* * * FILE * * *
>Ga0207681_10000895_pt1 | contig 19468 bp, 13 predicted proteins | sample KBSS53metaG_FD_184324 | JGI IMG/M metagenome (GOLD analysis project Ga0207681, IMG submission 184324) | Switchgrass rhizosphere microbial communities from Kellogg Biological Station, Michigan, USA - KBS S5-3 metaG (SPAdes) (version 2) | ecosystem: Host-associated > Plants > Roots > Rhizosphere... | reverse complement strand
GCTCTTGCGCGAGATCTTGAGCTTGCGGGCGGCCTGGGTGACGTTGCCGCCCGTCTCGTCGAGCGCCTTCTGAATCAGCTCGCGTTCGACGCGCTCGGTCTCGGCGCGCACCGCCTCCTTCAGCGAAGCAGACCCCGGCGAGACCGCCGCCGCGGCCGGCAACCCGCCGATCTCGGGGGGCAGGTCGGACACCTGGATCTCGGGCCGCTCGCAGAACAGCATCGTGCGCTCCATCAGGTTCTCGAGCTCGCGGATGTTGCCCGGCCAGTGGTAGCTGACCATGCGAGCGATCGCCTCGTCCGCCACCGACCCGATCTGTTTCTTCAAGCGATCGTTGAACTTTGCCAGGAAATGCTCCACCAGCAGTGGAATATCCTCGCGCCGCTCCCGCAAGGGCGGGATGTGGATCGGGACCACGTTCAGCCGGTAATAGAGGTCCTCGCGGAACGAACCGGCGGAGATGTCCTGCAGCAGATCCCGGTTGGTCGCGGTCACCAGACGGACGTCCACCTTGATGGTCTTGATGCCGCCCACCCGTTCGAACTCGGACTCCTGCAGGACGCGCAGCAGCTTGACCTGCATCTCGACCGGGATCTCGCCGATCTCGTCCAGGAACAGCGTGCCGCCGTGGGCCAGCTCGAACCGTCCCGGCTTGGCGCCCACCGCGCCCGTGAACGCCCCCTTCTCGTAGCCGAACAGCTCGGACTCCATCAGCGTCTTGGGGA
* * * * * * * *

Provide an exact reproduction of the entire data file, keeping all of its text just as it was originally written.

>Ga0207681_10000895_pt1 | contig 19468 bp, 13 predicted proteins | sample KBSS53metaG_FD_184324 | JGI IMG/M metagenome (GOLD analysis project Ga0207681, IMG submission 184324) | Switchgrass rhizosphere microbial communities from Kellogg Biological Station, Michigan, USA - KBS S5-3 metaG (SPAdes) (version 2) | ecosystem: Host-associated > Plants > Roots > Rhizosphere... | reverse complement strand
GCTCTTGCGCGAGATCTTGAGCTTGCGGGCGGCCTGGGTGACGTTGCCGCCCGTCTCGTCGAGCGCCTTCTGAATCAGCTCGCGTTCGACGCGCTCGGTCTCGGCGCGCACCGCCTCCTTCAGCGAAGCAGACCCCGGCGAGACCGCCGCCGCGGCCGGCAACCCGCCGATCTCGGGGGGCAGGTCGGACACCTGGATCTCGGGCCGCTCGCAGAACAGCATCGTGCGCTCCATCAGGTTCTCGAGCTCGCGGATGTTGCCCGGCCAGTGGTAGCTGACCATGCGAGCGATCGCCTCGTCCGCCACCGACCCGATCTGTTTCTTCAAGCGATCGTTGAACTTTGCCAGGAAATGCTCCACCAGCAGTGGAATATCCTCGCGCCGCTCCCGCAAGGGCGGGATGTGGATCGGGACCACGTTCAGCCGGTAATAGAGGTCCTCGCGGAACGAACCGGCGGAGATGTCCTGCAGCAGATCCCGGTTGGTCGCGGTCACCAGACGGACGTCCACCTTGATGGTCTTGATGCCGCCCACCCGTTCGAACTCGGACTCCTGCAGGACGCGCAGCAGCTTGACCTGCATCTCGACCGGGATCTCGCCGATCTCGTCCAGGAACAGCGTGCCGCCGTGGGCCAGCTCGAACCGTCCCGGCTTGGCGCCCACCGCGCCCGTGAACGCCCCCTTCTCGTAGCCGAACAGCTCGGACTCCATCAGCGTCTTGGGGA